THE BLOG
09/09/2014 05:57 pm ET Updated Nov 09, 2014

Antarctica's Remote, Towering Mountains: Part 3 (PHOTOS)

The central Transantarctic Mountains are a polar fastness of superlatives: highest summit of the entire Transantarctic Mountains, Mt. Kirkpatrick (14,856 feet); largest outlet glacier, Beardmore Glacier (>100 miles in length, average 12 miles width); and outlet glacier with greatest discharge, Byrd Glacier (~20 km3/yr). Setting off from the endpoint of my previous blog, we leave McMurdo Sound heading south across the Ross Ice Shelf. The first major landmark is Minna Bluff, a 25-mile long ridge of lava that originates at the foot of Mt. Discovery. Scott's and Shackleton's polar parties left caches of food at the end of Minna Bluff. From there the mountain front arcs back and south again. Crossing the mountains at the rear of this reentrant is Skelton Glacier, a relatively short and snow-covered outlet glacier that was the route to the plateau used by Sir Edmund Hillary and his New Zealand tractor train traversing to the South Pole during the International Geophysical Year, 1957-58.

Another 100 miles to the south we come to Byrd Glacier. The most spectacular approach is to fly in over the 12,000 foot crest of the Britannia Range, which flanks this massive outlet glacier on its northern side. As one soars over the flat top of the range a vast corridor of textured ice fills the view. With nary a bend in its 85-mile length, Byrd Glacier cuts a 15-mile wide swath straight across the mountains. Radio echo sounding done in the late 1970's showed that the glacial trough beneath Byrd Glacier is a mile deep, comparable to the depth of the Grand Canyon.

South of Byrd Glacier, the Churchill Mountains rise from the ice shelf through a system of ridgelines and spurs to a crestline with peaks in excess of 10,000 feet. This rampart runs for 100 miles then splays into three, low-relief ranges before terminating at Nimrod Glacier, the next of the outlet glaciers. Unlike Byrd Glacier, with its straight path from the plateau to the ice shelf, Nimrod Glacier bends and twists through a curving course, in its central portion dropping more than 6,000 feet in a distance of 20 miles and producing some of the most savagely crevassed ice in the Transantarctic Mountains.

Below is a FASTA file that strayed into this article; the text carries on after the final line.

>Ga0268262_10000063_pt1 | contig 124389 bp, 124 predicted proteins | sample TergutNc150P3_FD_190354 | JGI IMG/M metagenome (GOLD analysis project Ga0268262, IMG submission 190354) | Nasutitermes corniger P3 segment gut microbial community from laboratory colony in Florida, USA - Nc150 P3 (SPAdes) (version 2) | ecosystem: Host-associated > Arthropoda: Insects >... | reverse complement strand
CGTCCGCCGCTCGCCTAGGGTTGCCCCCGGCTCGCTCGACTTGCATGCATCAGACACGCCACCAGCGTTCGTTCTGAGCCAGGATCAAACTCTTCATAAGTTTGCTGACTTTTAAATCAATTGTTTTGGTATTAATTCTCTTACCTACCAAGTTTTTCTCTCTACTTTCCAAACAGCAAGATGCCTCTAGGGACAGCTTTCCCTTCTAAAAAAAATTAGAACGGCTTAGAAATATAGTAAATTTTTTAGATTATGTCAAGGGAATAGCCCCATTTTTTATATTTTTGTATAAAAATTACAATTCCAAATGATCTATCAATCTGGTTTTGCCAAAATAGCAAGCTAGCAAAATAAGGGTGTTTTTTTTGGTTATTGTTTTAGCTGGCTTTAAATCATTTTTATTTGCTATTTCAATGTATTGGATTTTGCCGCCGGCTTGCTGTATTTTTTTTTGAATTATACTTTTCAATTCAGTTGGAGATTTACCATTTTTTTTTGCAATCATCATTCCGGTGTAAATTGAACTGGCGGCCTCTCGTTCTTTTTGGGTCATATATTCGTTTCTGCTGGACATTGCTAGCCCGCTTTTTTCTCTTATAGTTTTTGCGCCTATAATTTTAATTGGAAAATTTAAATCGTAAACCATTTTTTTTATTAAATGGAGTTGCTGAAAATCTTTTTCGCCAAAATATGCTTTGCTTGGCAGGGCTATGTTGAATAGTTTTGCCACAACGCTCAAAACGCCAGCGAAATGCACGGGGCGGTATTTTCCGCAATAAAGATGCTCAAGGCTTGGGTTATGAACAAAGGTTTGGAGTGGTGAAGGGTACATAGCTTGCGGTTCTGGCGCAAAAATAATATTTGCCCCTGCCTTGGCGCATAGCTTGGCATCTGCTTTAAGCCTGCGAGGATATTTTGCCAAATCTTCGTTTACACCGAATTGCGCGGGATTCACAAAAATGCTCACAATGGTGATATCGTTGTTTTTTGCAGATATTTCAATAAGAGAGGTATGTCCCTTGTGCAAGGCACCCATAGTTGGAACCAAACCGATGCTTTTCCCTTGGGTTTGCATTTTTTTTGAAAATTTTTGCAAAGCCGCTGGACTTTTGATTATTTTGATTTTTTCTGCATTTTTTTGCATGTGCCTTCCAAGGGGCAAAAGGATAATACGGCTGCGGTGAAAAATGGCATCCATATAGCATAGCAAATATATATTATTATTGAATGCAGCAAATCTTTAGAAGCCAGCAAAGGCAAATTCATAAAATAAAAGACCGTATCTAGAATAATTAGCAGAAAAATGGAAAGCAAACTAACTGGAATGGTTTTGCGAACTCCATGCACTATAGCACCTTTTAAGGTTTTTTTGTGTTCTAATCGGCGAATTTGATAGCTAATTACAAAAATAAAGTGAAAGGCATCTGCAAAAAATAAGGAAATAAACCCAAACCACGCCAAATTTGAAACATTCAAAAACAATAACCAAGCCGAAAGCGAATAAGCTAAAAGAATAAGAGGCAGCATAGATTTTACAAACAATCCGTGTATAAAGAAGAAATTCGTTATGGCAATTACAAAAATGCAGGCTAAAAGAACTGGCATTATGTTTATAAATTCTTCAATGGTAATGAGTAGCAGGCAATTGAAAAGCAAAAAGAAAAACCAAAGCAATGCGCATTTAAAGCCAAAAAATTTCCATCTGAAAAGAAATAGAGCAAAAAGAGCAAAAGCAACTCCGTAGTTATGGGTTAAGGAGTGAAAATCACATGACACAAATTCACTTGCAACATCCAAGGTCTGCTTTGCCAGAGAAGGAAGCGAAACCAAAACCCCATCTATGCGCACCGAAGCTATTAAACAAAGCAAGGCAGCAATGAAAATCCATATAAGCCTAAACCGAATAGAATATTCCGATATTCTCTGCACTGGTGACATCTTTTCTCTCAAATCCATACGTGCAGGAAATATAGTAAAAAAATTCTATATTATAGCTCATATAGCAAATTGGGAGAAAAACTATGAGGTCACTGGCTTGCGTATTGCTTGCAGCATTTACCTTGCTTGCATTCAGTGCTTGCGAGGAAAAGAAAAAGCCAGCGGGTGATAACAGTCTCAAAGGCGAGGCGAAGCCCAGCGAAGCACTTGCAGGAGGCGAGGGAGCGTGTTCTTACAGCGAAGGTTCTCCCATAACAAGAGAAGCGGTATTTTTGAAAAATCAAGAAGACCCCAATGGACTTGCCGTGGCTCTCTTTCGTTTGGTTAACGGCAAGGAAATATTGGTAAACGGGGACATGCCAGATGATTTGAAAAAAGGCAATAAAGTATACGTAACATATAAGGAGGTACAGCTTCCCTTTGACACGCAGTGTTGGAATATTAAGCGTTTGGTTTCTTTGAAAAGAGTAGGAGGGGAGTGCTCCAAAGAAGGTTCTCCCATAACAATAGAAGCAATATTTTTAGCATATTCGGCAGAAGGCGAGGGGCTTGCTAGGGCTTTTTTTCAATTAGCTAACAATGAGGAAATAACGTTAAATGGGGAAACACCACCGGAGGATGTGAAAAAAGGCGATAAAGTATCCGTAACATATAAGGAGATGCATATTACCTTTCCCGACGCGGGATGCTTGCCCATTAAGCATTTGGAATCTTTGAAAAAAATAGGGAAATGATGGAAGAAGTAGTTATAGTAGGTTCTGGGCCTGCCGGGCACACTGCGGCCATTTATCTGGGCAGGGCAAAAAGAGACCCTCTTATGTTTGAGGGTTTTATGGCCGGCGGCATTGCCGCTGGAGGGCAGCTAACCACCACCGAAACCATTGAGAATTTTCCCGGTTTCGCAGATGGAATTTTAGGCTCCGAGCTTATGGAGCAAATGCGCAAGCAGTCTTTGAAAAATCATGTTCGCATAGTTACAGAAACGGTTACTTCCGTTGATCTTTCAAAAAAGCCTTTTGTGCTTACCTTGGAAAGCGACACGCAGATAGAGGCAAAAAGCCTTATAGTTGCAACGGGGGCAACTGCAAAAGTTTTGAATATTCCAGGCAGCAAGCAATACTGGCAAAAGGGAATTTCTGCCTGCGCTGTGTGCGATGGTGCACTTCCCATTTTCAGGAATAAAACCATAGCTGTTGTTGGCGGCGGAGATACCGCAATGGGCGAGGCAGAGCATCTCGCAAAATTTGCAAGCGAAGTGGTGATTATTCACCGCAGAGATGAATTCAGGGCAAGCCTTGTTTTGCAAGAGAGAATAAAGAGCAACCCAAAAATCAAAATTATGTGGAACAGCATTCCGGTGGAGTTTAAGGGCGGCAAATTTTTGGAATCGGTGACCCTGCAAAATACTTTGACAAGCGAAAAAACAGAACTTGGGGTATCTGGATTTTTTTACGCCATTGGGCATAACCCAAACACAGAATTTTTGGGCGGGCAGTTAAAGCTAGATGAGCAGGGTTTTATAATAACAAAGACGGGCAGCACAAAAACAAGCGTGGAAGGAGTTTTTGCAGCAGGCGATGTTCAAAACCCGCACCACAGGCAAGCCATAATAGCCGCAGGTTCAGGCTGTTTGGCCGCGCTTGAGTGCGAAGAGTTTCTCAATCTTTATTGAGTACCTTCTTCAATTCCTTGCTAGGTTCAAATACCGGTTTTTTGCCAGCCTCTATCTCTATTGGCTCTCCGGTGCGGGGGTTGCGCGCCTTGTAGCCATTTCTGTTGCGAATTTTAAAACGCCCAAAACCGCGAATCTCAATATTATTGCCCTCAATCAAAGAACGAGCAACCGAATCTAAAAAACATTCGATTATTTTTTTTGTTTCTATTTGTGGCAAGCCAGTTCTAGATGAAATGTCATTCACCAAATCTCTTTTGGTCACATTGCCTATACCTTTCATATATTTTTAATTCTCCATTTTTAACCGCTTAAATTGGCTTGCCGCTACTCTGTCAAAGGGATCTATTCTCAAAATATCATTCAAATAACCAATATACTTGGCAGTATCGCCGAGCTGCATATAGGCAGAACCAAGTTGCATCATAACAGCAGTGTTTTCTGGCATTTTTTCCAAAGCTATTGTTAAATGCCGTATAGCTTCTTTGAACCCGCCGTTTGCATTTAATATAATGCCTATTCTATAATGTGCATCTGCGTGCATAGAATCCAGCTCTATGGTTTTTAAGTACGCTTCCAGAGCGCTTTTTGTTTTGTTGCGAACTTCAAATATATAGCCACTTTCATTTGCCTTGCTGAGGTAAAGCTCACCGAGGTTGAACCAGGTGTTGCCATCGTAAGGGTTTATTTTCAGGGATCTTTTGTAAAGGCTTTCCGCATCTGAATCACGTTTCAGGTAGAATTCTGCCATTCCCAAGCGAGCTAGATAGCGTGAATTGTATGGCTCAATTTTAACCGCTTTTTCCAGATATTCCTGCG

The mouth of Nimrod Glacier was the endpoint of Scott's 1902-03 party in their attempt to reach the South Pole. From there Scott, Wilson and Shackleton gazed south across the glacier to a spectacular massif, rising to an elevation of 14,042 feet through an intricate system of ridgelines that converge on its lofty summit. Named by Scott for Sir Clements Markham, the god-father of the expedition, Mt. Markham commands an incredible panorama to the north toward Nimrod Glacier and the country beyond.

100 miles south of Nimrod Glacier one comes to the Queen Alexandra Range with the highest elevations in the Transantarctic Mountains. The main massifs in the range, such as Mt. Kirkpatrick and Mt. Elizabeth, are generally blocky and flat-topped, owing to the horizontal, sedimentary rocks of which they are composed.

Beyond the Queen Alexandra Range is Beardmore Glacier, the route from the ice shelf to the polar plateau discovered by Shackleton in 1908-09, and followed by Scott's party in 1911-12 during their fateful race to the South Pole with Roald Amundsen. The medial portion of Beardmore Glacier is severely crevassed, but the western margin, which the explorers chose for their route, is relatively smooth and snow covered.

Beyond Beardmore Glacier are the Queen Maud Mountains, the fourth and final region to be covered in this series. This remote area includes the most scenic portion of the entire Transantarctic Mountains and the outcrop of the southernmost rock on the planet.

PHOTO GALLERY
Icy Images from the Central Transantarctic Mountains